Traditional Culture of Japan - Portal site of traditional crafts and culture

Using lacquerware for celebratory occasions (marriage, childbirth, etc.)

 

Due to its luxurious luster and beautiful decorations, lacquerware has been chosen as a gift on celebratory occasions in Japan for quite some time. Items that use lacquer are given as a gift on such events like a wedding or the celebration of a birth.

 

As a wedding gift, people in Japan tend to avoid items that are associated with “breakable” or “cutting”.

 

Therefore, it has been a tradition not to give knives or ceramics or glass that can easily be broken. So, a tough lacquerware has been regarded as a perfect gift item.

 

Today, in many cases, people give knives and glass products as gifts in Japan. It is also important to consider an item simply based on what “people might like” as well.

 

Making a prior arrangement when giving lacquerware as a gift
When ordering lacquerware for celebratory occasions, it is necessary to contact the store in advance. This is because dates of celebratory events such as weddings or childbirth are usually set.

 

In the case where lacquerware is given as a commemorative gift, most pieces are custom-made products such as “personalized lacquerware”. Each of these products are made by hand, so it takes time until they are finished. Thus, if you do not make a prior arrangement, the event might be over and you would need to send it at a later date.

 

As a gift, many people purchase and give practical items with a moderate design instead of a work of art with decorations of powdered gold such as “makie”.

 

Also, a lacquer product is vulnerable to ultraviolet light and microwave oven use. So, products made of synthetic resin and synthetic coating materials, which are worry-free of these problems, are also popular. Because lacquer is not used for these items, they are affordable as well.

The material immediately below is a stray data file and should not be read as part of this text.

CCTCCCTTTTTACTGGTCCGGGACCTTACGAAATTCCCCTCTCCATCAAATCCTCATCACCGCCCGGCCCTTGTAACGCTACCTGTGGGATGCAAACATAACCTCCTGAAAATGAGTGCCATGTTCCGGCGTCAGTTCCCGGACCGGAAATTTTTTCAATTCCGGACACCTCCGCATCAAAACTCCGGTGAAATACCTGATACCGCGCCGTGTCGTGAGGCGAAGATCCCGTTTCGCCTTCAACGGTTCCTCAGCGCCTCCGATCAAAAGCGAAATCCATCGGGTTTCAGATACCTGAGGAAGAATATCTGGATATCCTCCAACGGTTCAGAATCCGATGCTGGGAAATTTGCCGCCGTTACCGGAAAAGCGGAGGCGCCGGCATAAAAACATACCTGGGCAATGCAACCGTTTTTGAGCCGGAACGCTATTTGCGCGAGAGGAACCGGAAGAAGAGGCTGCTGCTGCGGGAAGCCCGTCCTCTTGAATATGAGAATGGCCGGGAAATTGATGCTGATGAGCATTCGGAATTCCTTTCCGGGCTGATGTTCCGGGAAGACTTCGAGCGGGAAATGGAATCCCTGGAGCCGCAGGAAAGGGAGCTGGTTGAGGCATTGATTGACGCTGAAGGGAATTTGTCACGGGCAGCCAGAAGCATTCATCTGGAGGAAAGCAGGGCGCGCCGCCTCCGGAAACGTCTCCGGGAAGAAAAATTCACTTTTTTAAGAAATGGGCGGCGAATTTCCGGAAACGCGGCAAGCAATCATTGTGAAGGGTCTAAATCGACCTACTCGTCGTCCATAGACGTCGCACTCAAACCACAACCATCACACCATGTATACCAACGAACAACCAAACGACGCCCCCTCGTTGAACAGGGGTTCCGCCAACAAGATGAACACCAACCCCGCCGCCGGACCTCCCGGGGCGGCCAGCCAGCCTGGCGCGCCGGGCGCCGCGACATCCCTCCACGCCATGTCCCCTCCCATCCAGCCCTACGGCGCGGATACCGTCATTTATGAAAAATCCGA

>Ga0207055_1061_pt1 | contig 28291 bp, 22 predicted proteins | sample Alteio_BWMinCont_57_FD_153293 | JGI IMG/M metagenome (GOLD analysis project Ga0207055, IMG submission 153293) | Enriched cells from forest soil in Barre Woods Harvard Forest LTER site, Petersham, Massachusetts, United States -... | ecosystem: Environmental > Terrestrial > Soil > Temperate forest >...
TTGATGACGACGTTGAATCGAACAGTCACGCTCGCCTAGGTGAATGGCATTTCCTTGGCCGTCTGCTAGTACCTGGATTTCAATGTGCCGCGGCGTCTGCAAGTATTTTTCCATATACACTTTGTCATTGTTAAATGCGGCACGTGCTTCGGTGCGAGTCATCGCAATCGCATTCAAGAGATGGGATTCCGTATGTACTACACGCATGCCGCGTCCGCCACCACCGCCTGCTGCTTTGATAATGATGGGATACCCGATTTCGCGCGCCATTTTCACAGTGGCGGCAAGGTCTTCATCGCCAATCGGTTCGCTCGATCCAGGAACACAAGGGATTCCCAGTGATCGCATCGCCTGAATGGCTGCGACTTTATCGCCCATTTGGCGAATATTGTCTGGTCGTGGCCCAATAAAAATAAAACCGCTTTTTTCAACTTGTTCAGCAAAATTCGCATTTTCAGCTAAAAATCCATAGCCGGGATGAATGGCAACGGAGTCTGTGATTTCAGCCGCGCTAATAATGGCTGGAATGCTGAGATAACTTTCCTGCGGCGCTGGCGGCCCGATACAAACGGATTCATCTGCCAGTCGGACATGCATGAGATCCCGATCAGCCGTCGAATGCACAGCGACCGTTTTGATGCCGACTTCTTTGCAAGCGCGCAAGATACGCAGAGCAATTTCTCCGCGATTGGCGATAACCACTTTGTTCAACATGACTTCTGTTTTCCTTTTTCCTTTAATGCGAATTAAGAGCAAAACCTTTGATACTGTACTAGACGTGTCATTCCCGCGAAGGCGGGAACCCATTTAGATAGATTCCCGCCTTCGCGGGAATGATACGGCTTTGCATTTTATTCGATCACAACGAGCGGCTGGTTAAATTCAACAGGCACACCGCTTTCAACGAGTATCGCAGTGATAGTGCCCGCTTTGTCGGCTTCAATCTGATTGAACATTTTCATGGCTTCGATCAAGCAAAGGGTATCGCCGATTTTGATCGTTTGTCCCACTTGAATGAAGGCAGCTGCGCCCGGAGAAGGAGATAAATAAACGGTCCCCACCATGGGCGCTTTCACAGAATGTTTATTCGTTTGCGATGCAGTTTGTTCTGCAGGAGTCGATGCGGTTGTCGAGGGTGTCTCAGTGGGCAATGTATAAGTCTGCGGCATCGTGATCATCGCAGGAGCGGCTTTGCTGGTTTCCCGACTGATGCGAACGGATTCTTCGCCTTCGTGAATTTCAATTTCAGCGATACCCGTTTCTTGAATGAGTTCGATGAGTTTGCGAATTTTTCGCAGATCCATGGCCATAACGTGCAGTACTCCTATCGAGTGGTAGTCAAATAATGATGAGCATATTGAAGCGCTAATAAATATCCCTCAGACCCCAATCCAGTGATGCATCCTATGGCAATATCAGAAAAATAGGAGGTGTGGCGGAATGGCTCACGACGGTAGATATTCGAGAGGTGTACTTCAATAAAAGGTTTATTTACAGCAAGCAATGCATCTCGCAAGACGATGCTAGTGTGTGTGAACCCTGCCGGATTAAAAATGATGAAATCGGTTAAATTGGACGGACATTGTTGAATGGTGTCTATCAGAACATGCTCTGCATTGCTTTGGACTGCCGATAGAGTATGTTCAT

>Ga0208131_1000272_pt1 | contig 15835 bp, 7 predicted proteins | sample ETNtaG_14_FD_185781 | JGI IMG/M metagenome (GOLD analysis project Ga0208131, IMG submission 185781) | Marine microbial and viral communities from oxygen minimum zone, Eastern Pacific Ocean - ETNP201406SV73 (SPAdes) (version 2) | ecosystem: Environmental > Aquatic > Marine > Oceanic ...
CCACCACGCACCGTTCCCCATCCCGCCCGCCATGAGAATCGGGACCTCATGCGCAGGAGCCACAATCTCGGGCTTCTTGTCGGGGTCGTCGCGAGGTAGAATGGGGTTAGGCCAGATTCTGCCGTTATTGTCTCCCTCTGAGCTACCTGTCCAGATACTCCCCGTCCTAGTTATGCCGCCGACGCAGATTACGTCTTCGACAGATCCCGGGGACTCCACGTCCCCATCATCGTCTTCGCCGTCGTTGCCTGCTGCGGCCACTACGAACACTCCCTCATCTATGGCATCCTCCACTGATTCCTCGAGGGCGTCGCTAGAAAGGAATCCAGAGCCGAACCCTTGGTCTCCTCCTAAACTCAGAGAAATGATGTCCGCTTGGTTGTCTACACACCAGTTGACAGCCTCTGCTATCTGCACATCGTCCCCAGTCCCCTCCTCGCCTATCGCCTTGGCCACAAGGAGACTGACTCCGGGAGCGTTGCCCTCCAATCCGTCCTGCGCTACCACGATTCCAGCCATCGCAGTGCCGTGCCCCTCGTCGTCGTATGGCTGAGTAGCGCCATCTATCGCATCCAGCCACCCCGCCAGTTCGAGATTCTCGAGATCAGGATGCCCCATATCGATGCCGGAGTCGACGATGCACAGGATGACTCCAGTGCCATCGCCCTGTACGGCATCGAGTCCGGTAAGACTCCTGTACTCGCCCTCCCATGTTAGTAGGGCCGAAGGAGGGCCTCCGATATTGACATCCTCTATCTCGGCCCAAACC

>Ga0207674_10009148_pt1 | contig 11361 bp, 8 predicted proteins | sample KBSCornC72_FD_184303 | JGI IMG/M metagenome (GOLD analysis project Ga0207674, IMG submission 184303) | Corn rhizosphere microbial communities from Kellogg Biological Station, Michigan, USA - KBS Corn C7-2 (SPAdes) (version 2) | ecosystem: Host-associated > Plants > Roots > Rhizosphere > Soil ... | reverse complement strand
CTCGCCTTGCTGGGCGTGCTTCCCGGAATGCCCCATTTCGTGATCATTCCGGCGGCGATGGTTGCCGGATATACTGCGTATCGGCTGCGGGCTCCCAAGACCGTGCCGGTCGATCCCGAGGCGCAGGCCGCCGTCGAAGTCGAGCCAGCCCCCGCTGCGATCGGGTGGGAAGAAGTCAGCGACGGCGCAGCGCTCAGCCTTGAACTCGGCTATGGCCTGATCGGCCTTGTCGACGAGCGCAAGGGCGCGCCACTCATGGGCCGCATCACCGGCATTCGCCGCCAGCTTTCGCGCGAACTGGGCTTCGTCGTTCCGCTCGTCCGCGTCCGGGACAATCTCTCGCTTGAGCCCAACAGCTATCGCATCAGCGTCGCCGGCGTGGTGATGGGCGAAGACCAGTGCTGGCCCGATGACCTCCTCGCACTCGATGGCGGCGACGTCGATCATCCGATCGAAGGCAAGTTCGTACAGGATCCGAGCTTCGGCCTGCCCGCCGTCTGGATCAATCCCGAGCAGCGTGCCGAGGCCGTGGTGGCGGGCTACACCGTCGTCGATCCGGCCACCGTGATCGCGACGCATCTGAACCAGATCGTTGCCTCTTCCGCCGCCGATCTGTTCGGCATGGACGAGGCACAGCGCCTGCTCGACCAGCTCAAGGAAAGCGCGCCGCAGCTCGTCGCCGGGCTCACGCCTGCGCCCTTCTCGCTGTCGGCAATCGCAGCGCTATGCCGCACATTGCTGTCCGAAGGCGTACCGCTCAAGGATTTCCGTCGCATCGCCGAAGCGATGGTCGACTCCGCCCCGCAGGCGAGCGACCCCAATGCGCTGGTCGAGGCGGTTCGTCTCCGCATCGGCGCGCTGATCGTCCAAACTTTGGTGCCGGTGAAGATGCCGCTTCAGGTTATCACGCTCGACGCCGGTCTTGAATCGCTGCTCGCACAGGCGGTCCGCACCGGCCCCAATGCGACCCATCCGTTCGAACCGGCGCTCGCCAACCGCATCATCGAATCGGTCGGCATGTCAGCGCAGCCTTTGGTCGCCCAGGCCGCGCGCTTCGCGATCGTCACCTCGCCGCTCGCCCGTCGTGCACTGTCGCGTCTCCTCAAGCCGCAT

Either way, the best thing is to “give your feelings that you want to celebrate”. You may also make inquiries to the recipients in advance and then give something along the line of their wishes.

 

“Okuizome” (first meal) ceremony after childbirth
In Japan, it is a tradition to have a meal with a newborn around 100 days after birth in wishing that “the baby does not go hungry throughout its life”. But the baby at this stage cannot eat a regular meal yet, so parents just pretend to feed the baby by picking up a small amount of food to its mouth.

 

This ceremony is called “okuizome”. Okuizome is considered as the first day that the baby eats foods other than breast milk.

 

And, lacquerware is used on this occasion. Usually, vermillion lacquerware is used for boys and a black one is used for girls. You would think that it should be the opposite, but it has been a tradition to arrange it in this manner for many years.

 

However, you do not need to buy new items just for this ceremony. You may use lacquerware that you use on a regular basis. You should purchase lacquerware by looking at its long term usage.

 

Also, lacquerware will not break even if it is dropped, so some people mainly use lacquerware plates or spoons in place of ceramics products. The smaller a child is, the more he/she is likely to drop tableware. That is why some people buy a set of lacquerware tableware so that they do not have to worry about their children dropping them. There are a wide variety of uses for lacquerware such as being a memorable item when children are grown.

 

Of course, lacquerware also plays an active role in other events in Japan. Why not consider lacquerware as an option of a gift for someone who is about to go through a life transition?


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